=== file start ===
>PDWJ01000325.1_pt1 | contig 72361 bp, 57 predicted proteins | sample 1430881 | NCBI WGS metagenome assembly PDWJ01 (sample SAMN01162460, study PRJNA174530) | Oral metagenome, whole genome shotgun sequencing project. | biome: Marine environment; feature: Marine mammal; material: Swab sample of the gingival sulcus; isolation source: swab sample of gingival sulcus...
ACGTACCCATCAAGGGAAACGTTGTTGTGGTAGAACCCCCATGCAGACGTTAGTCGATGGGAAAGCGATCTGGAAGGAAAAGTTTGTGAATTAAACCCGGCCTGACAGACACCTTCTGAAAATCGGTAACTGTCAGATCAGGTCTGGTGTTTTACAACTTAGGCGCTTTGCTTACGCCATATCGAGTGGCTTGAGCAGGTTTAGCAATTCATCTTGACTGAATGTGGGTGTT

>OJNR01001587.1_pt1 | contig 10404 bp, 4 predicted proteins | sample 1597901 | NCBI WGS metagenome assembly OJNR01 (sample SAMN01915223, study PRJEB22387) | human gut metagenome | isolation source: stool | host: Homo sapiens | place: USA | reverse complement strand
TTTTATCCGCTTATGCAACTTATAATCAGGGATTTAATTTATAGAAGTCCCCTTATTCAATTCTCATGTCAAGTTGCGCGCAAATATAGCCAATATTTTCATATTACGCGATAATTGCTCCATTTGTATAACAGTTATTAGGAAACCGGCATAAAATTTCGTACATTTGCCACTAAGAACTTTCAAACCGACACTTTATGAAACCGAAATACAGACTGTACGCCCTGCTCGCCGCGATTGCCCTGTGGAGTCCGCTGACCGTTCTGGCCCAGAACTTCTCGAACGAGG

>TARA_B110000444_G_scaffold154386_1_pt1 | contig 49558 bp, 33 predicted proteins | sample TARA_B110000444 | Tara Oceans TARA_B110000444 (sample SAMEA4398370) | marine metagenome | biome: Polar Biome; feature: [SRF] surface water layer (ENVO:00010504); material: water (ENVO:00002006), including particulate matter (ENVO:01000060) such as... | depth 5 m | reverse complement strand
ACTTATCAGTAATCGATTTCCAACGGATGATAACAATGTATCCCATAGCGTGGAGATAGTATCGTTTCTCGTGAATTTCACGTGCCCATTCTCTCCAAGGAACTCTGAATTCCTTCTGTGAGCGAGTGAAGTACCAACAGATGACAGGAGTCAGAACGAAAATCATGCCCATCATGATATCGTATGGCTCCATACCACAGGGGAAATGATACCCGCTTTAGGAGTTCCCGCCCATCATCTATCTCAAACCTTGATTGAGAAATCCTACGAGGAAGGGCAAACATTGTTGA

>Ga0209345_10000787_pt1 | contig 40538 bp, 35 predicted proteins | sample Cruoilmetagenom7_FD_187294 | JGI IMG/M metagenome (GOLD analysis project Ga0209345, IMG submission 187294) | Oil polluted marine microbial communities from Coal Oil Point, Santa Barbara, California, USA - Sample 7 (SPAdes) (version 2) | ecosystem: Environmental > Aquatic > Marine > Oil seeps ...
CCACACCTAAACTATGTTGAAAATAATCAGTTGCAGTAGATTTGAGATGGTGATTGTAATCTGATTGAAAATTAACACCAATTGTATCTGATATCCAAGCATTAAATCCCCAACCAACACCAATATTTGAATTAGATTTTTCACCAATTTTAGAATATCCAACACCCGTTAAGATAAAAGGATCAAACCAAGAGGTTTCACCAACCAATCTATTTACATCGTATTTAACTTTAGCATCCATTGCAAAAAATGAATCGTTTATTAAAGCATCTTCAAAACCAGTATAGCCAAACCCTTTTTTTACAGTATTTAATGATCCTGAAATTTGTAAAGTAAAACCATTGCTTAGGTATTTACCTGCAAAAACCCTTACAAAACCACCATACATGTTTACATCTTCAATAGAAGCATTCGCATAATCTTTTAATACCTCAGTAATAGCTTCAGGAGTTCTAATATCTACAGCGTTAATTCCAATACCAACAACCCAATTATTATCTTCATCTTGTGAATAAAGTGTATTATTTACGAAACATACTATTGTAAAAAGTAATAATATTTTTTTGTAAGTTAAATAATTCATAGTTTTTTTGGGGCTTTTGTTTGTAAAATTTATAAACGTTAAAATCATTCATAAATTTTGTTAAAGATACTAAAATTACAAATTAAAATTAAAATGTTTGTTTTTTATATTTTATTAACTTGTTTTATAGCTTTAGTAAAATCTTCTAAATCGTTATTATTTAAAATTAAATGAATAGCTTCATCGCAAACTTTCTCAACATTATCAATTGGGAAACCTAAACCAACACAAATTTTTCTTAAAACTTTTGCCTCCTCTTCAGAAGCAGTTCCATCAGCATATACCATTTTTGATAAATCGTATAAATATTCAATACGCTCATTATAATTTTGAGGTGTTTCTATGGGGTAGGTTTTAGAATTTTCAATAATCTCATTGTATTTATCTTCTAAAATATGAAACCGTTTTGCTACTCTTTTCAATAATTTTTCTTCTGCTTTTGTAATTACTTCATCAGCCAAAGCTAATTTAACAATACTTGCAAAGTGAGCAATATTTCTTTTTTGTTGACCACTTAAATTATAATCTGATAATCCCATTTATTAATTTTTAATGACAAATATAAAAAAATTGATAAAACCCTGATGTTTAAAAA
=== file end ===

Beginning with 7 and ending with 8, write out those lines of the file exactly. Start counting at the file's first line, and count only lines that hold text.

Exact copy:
>Ga0209345_10000787_pt1 | contig 40538 bp, 35 predicted proteins | sample Cruoilmetagenom7_FD_187294 | JGI IMG/M metagenome (GOLD analysis project Ga0209345, IMG submission 187294) | Oil polluted marine microbial communities from Coal Oil Point, Santa Barbara, California, USA - Sample 7 (SPAdes) (version 2) | ecosystem: Environmental > Aquatic > Marine > Oil seeps ...
CCACACCTAAACTATGTTGAAAATAATCAGTTGCAGTAGATTTGAGATGGTGATTGTAATCTGATTGAAAATTAACACCAATTGTATCTGATATCCAAGCATTAAATCCCCAACCAACACCAATATTTGAATTAGATTTTTCACCAATTTTAGAATATCCAACACCCGTTAAGATAAAAGGATCAAACCAAGAGGTTTCACCAACCAATCTATTTACATCGTATTTAACTTTAGCATCCATTGCAAAAAATGAATCGTTTATTAAAGCATCTTCAAAACCAGTATAGCCAAACCCTTTTTTTACAGTATTTAATGATCCTGAAATTTGTAAAGTAAAACCATTGCTTAGGTATTTACCTGCAAAAACCCTTACAAAACCACCATACATGTTTACATCTTCAATAGAAGCATTCGCATAATCTTTTAATACCTCAGTAATAGCTTCAGGAGTTCTAATATCTACAGCGTTAATTCCAATACCAACAACCCAATTATTATCTTCATCTTGTGAATAAAGTGTATTATTTACGAAACATACTATTGTAAAAAGTAATAATATTTTTTTGTAAGTTAAATAATTCATAGTTTTTTTGGGGCTTTTGTTTGTAAAATTTATAAACGTTAAAATCATTCATAAATTTTGTTAAAGATACTAAAATTACAAATTAAAATTAAAATGTTTGTTTTTTATATTTTATTAACTTGTTTTATAGCTTTAGTAAAATCTTCTAAATCGTTATTATTTAAAATTAAATGAATAGCTTCATCGCAAACTTTCTCAACATTATCAATTGGGAAACCTAAACCAACACAAATTTTTCTTAAAACTTTTGCCTCCTCTTCAGAAGCAGTTCCATCAGCATATACCATTTTTGATAAATCGTATAAATATTCAATACGCTCATTATAATTTTGAGGTGTTTCTATGGGGTAGGTTTTAGAATTTTCAATAATCTCATTGTATTTATCTTCTAAAATATGAAACCGTTTTGCTACTCTTTTCAATAATTTTTCTTCTGCTTTTGTAATTACTTCATCAGCCAAAGCTAATTTAACAATACTTGCAAAGTGAGCAATATTTCTTTTTTGTTGACCACTTAAATTATAATCTGATAATCCCATTTATTAATTTTTAATGACAAATATAAAAAAATTGATAAAACCCTGATGTTTAAAAA